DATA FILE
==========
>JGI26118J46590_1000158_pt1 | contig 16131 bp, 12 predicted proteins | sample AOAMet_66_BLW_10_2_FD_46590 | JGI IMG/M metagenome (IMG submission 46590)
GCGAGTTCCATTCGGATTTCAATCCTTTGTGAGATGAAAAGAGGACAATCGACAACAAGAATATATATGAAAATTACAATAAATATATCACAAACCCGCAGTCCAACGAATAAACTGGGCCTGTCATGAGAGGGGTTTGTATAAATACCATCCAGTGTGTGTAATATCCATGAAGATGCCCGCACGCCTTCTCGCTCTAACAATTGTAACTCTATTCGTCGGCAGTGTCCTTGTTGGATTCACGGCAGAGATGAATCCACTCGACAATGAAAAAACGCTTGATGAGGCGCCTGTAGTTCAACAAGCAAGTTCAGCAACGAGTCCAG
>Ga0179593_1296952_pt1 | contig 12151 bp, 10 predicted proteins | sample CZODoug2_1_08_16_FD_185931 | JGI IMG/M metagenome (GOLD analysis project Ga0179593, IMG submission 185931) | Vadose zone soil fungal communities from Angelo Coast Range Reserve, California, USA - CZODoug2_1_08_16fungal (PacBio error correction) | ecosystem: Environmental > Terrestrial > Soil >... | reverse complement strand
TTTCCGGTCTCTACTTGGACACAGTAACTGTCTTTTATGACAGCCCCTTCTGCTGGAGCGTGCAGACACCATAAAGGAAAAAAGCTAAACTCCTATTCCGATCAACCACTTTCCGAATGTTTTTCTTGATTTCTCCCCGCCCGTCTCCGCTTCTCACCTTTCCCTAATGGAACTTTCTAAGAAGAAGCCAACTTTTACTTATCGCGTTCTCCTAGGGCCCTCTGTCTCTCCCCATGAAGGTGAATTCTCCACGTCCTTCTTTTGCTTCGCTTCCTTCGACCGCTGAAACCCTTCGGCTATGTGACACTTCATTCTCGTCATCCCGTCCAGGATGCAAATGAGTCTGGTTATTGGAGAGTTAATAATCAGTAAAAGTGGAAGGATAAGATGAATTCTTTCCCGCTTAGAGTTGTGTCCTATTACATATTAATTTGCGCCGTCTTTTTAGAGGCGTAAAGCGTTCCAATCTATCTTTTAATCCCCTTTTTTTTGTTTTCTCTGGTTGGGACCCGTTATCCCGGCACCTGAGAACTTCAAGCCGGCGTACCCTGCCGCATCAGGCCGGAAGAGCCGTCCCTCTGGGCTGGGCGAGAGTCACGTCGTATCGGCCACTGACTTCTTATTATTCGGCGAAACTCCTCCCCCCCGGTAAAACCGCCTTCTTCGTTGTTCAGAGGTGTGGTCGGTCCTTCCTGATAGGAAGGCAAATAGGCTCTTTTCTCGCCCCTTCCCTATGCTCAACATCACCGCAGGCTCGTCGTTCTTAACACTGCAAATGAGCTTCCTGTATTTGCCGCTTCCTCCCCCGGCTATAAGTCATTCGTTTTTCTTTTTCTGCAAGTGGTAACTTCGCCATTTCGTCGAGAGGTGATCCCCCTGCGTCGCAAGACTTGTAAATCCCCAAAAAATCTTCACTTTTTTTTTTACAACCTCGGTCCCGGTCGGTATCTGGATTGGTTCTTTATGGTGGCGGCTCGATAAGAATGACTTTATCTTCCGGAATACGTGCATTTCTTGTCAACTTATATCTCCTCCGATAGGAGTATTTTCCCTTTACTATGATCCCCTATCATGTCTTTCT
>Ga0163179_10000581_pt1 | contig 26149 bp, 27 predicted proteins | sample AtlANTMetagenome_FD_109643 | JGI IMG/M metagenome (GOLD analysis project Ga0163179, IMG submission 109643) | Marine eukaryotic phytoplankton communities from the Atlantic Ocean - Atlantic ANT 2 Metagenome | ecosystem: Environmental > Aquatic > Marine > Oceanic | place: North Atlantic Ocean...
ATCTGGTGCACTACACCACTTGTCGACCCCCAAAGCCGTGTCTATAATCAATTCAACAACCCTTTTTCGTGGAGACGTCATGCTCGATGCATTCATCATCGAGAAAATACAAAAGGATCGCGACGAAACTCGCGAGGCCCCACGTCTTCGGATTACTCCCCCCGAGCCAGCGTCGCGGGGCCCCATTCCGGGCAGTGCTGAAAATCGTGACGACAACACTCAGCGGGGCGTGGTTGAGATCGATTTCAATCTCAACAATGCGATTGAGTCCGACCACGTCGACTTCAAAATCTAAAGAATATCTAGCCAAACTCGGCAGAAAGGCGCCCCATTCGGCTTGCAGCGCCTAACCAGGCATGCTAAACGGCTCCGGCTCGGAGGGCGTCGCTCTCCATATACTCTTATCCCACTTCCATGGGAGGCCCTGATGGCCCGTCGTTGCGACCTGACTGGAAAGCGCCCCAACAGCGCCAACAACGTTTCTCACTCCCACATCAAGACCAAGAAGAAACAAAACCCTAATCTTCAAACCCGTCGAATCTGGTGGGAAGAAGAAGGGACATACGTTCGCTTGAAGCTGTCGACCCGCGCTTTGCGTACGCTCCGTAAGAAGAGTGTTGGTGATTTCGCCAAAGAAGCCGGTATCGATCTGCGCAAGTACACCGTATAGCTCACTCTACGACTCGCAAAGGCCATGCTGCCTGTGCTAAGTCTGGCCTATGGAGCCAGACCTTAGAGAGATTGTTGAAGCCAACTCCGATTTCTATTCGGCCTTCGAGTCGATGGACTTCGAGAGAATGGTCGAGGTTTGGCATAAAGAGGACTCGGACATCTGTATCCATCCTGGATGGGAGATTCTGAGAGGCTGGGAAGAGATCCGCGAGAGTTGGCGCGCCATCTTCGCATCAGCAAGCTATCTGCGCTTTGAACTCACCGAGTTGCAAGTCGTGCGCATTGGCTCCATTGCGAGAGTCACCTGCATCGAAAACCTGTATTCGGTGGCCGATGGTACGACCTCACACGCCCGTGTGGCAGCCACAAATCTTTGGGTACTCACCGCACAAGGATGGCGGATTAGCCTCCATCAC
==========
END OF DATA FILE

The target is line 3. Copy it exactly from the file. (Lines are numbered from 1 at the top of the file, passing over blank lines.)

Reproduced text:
>Ga0179593_1296952_pt1 | contig 12151 bp, 10 predicted proteins | sample CZODoug2_1_08_16_FD_185931 | JGI IMG/M metagenome (GOLD analysis project Ga0179593, IMG submission 185931) | Vadose zone soil fungal communities from Angelo Coast Range Reserve, California, USA - CZODoug2_1_08_16fungal (PacBio error correction) | ecosystem: Environmental > Terrestrial > Soil >... | reverse complement strand